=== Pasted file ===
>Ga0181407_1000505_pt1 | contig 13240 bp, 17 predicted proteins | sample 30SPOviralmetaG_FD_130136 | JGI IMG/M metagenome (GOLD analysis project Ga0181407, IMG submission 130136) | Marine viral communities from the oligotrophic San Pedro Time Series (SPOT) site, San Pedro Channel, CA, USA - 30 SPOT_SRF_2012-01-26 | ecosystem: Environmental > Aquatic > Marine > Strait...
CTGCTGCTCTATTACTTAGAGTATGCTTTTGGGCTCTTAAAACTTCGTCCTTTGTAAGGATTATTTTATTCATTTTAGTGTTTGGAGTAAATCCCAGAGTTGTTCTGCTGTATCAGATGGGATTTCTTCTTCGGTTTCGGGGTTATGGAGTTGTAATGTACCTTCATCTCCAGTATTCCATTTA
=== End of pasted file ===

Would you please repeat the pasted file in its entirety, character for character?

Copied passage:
>Ga0181407_1000505_pt1 | contig 13240 bp, 17 predicted proteins | sample 30SPOviralmetaG_FD_130136 | JGI IMG/M metagenome (GOLD analysis project Ga0181407, IMG submission 130136) | Marine viral communities from the oligotrophic San Pedro Time Series (SPOT) site, San Pedro Channel, CA, USA - 30 SPOT_SRF_2012-01-26 | ecosystem: Environmental > Aquatic > Marine > Strait...
CTGCTGCTCTATTACTTAGAGTATGCTTTTGGGCTCTTAAAACTTCGTCCTTTGTAAGGATTATTTTATTCATTTTAGTGTTTGGAGTAAATCCCAGAGTTGTTCTGCTGTATCAGATGGGATTTCTTCTTCGGTTTCGGGGTTATGGAGTTGTAATGTACCTTCATCTCCAGTATTCCATTTA